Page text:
[7] Redman CW, Sargent IL. Placental debris, oxidative stress and pre-eclampsia. Placenta 2000; 21(7):597-602.

[8] Hubel CA. Oxidative stress in the pathogenesis of preeclampsia. Proc Soc Exp Biol Med 1999; 222(3):222-35.

[9] Redman CW, Sargent IL. Pre-eclampsia, the placenta and the maternal systemic inflammatory response -a review. Placenta 2003; 24: S21-7.

[10] Brosens IA, Robertson WB, Dixon HG. The role of the spiral arteries in the pathogenesis of preeclampsia. Obstet Gynecol Annu 1972; 1:177-91.

[11] Pijnenborg R, Anthony J, Davey DA, et al. Placental bed spiral arteries in the hypertensive disorders of pregnancy. Br J Obstet Gynaecol 1991; 98(7):648-55.

[12] Levine RJ, Maynard SE, Qian C, et al. Circulating angiogenic factors and the risk of preeclampsia. N Engl J Med 2004; 350(7):672-83.

[13] Jauniaux E, Watson AL, Hempstock J, et al. Onset of maternal arterial blood flow and placental oxidative stress. A possible factor in human early pregnancy failure. Am J Pathol 2000; 157(6):2111-22.

[14] Many A, Hubel CA, Fisher SJ, et al. Invasive cytotrophoblasts manifest evidence of oxidative stress in preeclampsia. Am J Pathol 2000; 156(1):321-31.

[15] Griendling KK, Sorescu D, Ushio-Fukai M. NAD(P)H oxidase: role in cardiovascular biology and disease. Circ Res 2000; 86(5):494-501.

[16] Manes C. Human placental NAD(P)H oxidase: solubilization and properties. Placenta 2001; 22(1):58-63.

[17] Lee VM, Quinn PA, Jennings SC, et al. Neutrophil activation and production of reactive oxygen species in pre-eclampsia. J Hypertens 2003; 21(2):395-402.

[18] Lef'evre G, Beljean-Leymarie M, Beyerle F, et al. Evaluation of lipid peroxidation by measuring TBRS. Annals de Biologie Clinique 1998; 56(3):305-19.

[19] Meis PJ, Goldenberg R, Mercer BM. The preterm prediction study: risk factors for indicated preterm births. Maternal-Fetal Medicine Units Network of the National Institute of Child Health and Human Development. Am J Obstet Gynecol 1998;178(3):562-7.

[20] Knopp RH, Bonet B, Lasuncion MA, et al. Lipoprotein metabolism in pregnancy. In: Herrera E, Knopp R, eds. Perinatal biochemistry. Boca Raton, FL: CRC Press Inc 1992:20-51.

[21] Roberts J. Pregnancy-related hypertension. In: Creasy R, Resnik R, eds. Maternal fetal medicine. Philadelphia: WB Saunders 1994:804-43.

[22] Roberts JM. Endothelial dysfunction in preeclampsia. Semin Reprod Endocrinol 1998;16(1):5-15.

[23] Hubel CA, Shakir Y, Gallaher MJ, et al. Low-density lipoprotein particle size decreases during normal pregnancy in association with triglyceride increases. J Soc Gynecol Invest 1998; 5(5):244-50.

[24] Hubel CA, McLaughlin MK, Evans RW, et al. Fasting serum triglycerides, free fatty acids, and malondialdehyde are increased in preeclampsia, are positively correlated, and decrease within 48 hours postpartum. Am J Obstet Gynecol 1996; 174:975-82.

[25] Vanderlelie J, Venardos K, Clifton VL, et al. Increased biological oxidation and reduced anti-oxidant enzyme activity in pre-eclamptic placentae. Placenta 2004; 26(1):53-8.

Rina Kumari (1), Gajendra Kumar (2), Niru Chhetri (3), Rajni (4), Gorachand Bhattacharya (5)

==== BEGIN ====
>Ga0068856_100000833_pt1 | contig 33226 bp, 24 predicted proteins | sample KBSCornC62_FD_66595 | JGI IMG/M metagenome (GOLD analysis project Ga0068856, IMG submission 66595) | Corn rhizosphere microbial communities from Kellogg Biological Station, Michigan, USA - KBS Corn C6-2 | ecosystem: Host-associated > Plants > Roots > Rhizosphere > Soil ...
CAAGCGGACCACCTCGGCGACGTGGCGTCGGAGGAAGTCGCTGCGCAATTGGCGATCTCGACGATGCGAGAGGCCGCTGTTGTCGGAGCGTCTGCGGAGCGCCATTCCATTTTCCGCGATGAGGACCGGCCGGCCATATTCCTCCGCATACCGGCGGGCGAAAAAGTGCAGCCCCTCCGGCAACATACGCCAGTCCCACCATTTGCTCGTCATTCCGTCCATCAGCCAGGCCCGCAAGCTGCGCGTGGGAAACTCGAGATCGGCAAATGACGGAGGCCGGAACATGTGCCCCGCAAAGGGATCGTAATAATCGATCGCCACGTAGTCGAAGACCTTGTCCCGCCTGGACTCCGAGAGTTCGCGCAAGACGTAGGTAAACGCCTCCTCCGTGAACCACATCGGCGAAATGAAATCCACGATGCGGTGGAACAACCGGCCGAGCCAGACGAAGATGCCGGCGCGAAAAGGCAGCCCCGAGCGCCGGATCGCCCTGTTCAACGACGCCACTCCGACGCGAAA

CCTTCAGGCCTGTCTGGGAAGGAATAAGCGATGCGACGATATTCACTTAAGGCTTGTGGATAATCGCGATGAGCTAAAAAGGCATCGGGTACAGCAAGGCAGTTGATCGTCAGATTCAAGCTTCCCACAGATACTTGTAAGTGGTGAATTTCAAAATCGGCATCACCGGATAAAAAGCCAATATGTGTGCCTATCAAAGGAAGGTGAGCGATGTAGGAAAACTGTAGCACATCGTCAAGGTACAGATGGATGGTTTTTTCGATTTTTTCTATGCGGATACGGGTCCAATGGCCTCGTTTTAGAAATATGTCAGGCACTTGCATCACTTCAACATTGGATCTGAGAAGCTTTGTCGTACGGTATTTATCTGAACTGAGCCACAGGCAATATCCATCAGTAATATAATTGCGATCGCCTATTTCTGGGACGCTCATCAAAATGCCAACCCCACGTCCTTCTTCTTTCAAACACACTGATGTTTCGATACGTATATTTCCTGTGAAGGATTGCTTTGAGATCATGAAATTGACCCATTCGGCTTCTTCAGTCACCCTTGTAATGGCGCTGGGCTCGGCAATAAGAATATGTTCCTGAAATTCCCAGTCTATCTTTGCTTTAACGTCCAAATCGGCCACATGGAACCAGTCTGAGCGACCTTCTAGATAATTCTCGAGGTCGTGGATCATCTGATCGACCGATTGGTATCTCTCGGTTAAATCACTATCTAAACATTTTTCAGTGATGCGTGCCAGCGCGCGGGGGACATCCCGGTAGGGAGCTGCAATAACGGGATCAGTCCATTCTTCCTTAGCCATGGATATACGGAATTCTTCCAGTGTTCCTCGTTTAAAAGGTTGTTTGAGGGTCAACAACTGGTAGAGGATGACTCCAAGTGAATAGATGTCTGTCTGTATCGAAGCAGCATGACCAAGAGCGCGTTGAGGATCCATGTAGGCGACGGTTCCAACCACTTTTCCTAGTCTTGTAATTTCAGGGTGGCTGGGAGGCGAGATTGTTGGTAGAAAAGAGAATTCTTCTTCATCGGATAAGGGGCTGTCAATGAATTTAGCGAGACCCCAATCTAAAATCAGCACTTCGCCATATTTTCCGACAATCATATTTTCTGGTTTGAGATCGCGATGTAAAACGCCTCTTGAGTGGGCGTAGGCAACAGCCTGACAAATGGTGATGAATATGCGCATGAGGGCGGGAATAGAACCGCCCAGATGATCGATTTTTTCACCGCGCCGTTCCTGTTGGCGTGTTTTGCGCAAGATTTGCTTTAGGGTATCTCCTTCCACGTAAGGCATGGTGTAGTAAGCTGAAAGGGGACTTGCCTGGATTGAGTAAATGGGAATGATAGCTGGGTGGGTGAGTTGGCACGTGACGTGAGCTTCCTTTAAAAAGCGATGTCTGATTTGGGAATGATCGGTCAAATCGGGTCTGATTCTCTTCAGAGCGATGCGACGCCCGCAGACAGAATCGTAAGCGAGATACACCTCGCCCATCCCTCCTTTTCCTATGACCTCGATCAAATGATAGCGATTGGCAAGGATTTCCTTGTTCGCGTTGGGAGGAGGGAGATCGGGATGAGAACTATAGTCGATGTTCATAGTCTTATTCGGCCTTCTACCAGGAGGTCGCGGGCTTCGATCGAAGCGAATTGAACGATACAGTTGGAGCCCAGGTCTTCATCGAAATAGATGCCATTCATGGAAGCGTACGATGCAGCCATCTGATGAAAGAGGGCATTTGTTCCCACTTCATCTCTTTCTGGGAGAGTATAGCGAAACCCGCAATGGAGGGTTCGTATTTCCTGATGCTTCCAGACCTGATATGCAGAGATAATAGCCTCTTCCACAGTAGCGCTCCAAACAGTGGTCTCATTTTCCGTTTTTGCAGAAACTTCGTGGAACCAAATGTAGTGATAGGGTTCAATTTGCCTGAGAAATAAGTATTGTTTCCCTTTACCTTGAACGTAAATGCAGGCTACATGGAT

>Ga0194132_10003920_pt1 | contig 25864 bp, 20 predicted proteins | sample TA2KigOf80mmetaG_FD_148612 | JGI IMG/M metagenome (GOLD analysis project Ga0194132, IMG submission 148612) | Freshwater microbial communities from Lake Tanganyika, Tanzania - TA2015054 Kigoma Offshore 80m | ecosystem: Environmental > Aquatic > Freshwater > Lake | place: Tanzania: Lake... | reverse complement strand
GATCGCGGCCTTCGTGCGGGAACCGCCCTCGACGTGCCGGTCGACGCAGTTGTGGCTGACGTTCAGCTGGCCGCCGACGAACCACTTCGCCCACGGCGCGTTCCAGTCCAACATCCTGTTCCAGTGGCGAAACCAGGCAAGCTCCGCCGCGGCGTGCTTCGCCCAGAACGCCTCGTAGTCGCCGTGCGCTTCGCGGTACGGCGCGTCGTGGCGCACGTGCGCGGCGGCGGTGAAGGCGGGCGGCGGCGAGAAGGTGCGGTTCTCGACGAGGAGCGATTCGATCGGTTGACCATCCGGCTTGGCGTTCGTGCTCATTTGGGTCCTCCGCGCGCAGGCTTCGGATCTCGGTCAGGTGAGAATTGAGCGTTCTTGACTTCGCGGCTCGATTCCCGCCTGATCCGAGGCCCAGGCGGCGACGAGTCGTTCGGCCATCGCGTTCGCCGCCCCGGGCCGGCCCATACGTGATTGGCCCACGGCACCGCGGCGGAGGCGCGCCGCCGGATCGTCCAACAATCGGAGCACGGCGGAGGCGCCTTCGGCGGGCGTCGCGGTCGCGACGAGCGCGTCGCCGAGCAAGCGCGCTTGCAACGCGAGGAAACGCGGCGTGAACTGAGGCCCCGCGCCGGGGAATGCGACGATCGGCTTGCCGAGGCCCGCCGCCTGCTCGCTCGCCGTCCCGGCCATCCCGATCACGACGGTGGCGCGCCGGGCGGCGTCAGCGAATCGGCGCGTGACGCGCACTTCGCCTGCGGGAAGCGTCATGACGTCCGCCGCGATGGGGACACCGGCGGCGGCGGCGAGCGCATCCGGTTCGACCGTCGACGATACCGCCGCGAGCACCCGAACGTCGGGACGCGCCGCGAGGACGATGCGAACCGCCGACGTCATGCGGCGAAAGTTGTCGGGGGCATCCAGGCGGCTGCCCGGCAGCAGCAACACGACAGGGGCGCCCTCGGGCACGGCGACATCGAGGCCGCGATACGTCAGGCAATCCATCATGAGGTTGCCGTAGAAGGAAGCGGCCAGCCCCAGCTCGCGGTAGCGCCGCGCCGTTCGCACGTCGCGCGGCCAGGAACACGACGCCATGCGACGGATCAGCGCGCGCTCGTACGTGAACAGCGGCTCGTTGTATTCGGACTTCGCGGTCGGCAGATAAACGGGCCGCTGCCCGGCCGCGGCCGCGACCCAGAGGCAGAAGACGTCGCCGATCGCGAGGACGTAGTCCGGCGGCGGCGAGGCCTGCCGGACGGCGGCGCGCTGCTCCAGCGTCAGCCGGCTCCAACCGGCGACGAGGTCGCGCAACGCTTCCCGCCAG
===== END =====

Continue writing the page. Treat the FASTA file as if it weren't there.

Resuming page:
(1) Assistant Professor, Department of Biochemistry, MGM Medical College and LSK Hospital, Kishanganj, Bihar.

(2) Assistant Professor, Department of Otorhinolaryngology, MGM Medical College and LSK Hospital, Kishanganj, Bihar.

(3) Associate Professor, Department of Biochemistry, MGM Medical College and LSK Hospital, Kishanganj, Bihar.

(4) Professor, Department of Biochemistry, MGM Medical College and LSK Hospital, Kishanganj, Bihar.

(5) Professor, Department of Biochemistry, Jagannath Gupta Institute of Medical Sciences and Hospitals, Kolkata.

'Financial or Other Competing Interest': None.

Submission 15-07-2017, Peer Review 30-09-2017, Acceptance 06-10-2017, Published 12-10-2017.

Corresponding Author:

Dr. Gorachand Bhattacharya, 57/2, Shyamnagar Road, Kolkata-700055. E-mail:

DOI: 10.14260/jemds/2017/1248
Table 1. Distribution of Blood
Pressure among Test and Control Group

Parameter        Control (n = 20)    Preeclampsia     P value
                                       (n = 50)

BP (Systolic)     114 [+ or -] 8    156 [+ or -] 14   < 0.001
BP (Diastolic)   74 [+ or -] 6.5    96 [+ or -] 8.5   < 0.001

Table 2. Distribution of Age

Age in Years   Control (n = 20)   Pre-eclampsia (n = 50)

15-20                 4                     13
21-25                 10                    29
26-30                 6                     08

Table 3. Distribution of Gravida

Gravida               Control    Pre-eclampsia
                      (n = 20)     (n = 50)

Primi gravida (G1)       15           27
Second gravida (G2)      5            16
Third gravida (G3)       --           07

Table 4. Biochemical Parameters in Maternal Blood of
Control and Pre-eclampsia Subjects (Mean [+ or -] SD)

Parameters       Control (n = 20)    Preeclampsia (n = 50)   P value

Triglycerides    153 [+ or -] 11        259 [+ or -] 32      < 0.001
Total            202 [+ or -] 19        247 [+ or -] 13      < 0.001
HDL              49 [+ or -] 3.4         47 [+ or -] 5       < 0.001
in (mg/dL)
LDL              123 [+ or -] 20        148 [+ or -] 11      < 0.001
in (mg/dL)
VLDL             30 [+ or -] 2.3        52 [+ or -] 6.4      < 0.001
MDA (nmol/dL)   3.85 [+ or -] 0.31    7.55 [+ or -] 0.43     < 0.005

Table 5. Biochemical Parameters in Cord Blood of
Controls and Pre-eclampsia Subjects (Mean [+ or -] SD)

Parameters (mg/dL)    Control (n = 20)      Preeclampsia      P value
                                              (n = 50)

Triglycerides          64 [+ or -] 8        89 [+ or -] 4     < 0.001
Total Cholesterol      171 [+ or -] 8      177 [+ or -] 4       NS
HDL Cholesterol       41 [+ or -] 4.4       39 [+ or -] 2     < 0.005
LDL Cholesterol        118 [+ or -] 9      120 [+ or -] 3       NS
VLDL Cholesterol       13 [+ or -] 2       18 [+ or -] 0.8    < 0.001
MDA (nmol/dL)        3.97 [+ or -] 0.36   6.6 [+ or -] 0.31   < 0.005
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Article Details
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Title Annotation:Original Research Article
Author:Kumari, Rina; Kumar, Gajendra; Chhetri, Niru; Rajni; Bhattacharya, Gorachand
Publication:Journal of Evolution of Medical and Dental Sciences
Date:Oct 12, 2017